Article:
The pandemic, and government responses to it, have reignited these foundational debates about the purpose of wages, the nature of the labour market, and the role of governments in political economy.[➡︎watch the video]

Tanya L. Sharpe, Moving from a Moment to a Movement: #30@8:30


How is COVID-19 affecting some of our most vulnerable populations & how can we ensure that we are responding to their needs? Efforts to responds to these questions sparked the evolution of The Centre for Research & Innovation for Black Survivors of Homicide Victims (The CRIB) “30@8:30” — weekly, 7-part series of Instagram Live talks focused on COVID-19’s impact on vulnerable populations throughout our global community. [➡︎watch the video]

Teresa Scassa, Pandemic Privacy


Using contact-tracing apps as an illustration, this talk explores the particular features and preoccupations of pandemic privacy.[➡︎watch the video]

Catherine Evans, Expertise and Objectivity in Crisis: A Historical Perspective


Here, Professor Evans offers some thoughts on the history of expertise, objectivity, and authority, and how a historical perspective can help us to approach ethical decision-making in turbulent times. [➡︎watch the video]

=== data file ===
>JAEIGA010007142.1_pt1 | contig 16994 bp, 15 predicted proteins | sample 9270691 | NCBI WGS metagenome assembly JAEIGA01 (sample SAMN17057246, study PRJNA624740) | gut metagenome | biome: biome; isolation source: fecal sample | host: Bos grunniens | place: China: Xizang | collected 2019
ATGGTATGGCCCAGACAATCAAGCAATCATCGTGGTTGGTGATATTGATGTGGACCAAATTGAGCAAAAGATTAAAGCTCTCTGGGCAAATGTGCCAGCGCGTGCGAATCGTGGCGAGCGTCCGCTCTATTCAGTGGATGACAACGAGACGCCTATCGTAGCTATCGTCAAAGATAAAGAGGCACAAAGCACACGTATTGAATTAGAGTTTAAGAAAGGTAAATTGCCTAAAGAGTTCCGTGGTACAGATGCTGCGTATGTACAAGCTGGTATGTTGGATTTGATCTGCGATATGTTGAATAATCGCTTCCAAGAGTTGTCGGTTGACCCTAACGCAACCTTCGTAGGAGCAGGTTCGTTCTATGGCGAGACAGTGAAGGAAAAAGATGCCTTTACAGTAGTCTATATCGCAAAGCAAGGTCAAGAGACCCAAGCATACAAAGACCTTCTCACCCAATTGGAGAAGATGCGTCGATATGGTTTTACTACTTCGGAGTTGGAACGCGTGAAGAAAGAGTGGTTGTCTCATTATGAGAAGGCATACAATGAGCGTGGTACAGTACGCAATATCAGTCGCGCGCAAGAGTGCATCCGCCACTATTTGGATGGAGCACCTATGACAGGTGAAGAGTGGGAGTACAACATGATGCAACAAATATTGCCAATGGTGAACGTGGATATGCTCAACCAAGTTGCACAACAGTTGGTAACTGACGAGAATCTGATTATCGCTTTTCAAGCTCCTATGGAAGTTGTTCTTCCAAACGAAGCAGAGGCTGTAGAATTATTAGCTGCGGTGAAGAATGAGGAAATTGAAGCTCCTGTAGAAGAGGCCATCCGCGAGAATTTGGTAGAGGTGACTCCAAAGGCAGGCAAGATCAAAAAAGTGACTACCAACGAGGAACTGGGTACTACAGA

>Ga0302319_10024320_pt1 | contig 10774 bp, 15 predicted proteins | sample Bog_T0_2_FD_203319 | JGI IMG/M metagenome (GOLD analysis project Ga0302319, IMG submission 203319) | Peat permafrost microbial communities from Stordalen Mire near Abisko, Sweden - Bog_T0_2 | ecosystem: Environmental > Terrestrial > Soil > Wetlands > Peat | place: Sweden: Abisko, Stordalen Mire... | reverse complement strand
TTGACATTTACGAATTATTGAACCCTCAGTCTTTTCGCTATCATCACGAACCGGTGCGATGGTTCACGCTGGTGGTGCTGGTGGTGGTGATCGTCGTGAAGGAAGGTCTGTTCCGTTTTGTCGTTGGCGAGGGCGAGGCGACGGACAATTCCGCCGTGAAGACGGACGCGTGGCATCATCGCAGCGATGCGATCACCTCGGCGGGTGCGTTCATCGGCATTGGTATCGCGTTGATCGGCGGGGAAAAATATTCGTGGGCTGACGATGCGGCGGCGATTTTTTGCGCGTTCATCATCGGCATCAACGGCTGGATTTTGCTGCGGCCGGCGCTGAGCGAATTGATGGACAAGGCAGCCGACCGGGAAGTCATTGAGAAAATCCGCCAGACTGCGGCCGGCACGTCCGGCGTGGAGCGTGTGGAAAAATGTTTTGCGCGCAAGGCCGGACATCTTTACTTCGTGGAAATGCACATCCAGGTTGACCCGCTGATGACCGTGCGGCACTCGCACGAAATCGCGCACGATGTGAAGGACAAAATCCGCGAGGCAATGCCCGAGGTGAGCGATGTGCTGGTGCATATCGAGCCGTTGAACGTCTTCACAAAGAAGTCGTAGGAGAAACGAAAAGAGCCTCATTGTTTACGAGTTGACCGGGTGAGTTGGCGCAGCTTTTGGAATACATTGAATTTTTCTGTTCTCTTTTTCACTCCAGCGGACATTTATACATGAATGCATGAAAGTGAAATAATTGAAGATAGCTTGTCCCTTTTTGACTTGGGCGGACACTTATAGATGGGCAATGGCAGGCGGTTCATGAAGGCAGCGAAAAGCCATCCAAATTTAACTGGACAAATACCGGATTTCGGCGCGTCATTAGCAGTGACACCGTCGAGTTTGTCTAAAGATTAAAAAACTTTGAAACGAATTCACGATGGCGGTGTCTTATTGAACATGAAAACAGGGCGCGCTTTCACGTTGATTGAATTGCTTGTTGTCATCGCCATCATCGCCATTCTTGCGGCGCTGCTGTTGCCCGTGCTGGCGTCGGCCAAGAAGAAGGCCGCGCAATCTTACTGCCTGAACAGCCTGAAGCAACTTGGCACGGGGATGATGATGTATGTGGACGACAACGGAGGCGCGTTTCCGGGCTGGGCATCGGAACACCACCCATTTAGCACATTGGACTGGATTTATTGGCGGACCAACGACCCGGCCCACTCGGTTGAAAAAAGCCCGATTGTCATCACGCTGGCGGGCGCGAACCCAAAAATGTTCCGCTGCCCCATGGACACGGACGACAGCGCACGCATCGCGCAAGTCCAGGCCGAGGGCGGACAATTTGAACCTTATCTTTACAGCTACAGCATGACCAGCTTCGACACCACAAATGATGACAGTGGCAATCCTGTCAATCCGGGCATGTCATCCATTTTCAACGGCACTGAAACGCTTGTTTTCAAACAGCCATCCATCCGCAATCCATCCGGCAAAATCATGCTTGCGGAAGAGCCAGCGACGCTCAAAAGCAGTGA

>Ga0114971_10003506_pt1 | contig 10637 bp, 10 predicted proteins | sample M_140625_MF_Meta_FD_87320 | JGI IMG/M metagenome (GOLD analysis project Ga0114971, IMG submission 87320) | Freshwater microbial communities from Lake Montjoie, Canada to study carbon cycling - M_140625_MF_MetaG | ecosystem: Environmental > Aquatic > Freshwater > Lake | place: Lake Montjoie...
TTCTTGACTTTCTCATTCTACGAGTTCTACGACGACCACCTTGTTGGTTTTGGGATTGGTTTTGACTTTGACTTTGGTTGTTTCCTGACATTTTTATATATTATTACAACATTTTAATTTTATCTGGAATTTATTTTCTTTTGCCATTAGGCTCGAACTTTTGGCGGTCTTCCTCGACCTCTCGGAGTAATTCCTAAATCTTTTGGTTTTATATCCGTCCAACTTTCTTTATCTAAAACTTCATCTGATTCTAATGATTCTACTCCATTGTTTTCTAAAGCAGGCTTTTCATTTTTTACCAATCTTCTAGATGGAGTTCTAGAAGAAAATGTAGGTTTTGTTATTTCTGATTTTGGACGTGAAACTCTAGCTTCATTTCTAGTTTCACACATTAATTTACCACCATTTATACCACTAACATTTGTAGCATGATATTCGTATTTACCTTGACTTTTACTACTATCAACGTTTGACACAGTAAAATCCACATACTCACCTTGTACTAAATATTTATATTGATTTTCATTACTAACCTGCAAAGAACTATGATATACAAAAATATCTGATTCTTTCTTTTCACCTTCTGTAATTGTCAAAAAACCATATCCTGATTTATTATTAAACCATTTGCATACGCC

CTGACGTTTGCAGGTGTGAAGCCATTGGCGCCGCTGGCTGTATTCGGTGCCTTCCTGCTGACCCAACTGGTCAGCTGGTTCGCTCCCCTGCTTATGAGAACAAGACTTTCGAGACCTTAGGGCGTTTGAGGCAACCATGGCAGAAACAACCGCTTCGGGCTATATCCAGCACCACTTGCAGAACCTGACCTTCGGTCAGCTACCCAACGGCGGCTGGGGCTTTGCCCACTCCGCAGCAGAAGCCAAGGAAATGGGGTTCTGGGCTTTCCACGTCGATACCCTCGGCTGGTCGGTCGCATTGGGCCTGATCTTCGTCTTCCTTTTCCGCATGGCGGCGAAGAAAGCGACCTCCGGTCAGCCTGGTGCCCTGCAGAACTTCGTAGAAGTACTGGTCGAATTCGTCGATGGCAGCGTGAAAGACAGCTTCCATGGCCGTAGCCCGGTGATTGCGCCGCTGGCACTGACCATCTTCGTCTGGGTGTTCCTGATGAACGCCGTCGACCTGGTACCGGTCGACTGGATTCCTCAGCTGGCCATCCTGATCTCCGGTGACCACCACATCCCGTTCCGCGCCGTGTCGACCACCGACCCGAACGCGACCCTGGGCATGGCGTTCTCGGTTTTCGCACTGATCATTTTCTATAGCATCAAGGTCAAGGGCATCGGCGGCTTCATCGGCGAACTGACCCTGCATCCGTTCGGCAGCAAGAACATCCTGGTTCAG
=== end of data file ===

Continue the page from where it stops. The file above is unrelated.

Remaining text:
Roberta K. Timothy, Race Matters: Ethical Implications of COVID-19


The actions and omissions of world leaders, public health leaders, and policy makers in charge of fighting the COVID-19 pandemic will reveal historical and current impacts of colonial violence and continued health inequities among African, Indigenous, racialized, and marginalized folks. Utilizing a critical intersectional decolonizing framework, this discussion will talk about the ethical dilemmas within the COVID-19 responses. [➡︎watch the video]

Elena Comay del Junco & Gal Katz, Philosophers as Pundits


This talk considers a few initial responses to the current crisis from prominent philosophers, and situates these in a longer lineage of philosophers trying to comment on current events. Despite the predominance of bad takes, it’s precisely the naivete of philosophers that makes their interventions of value. [➡︎watch the video]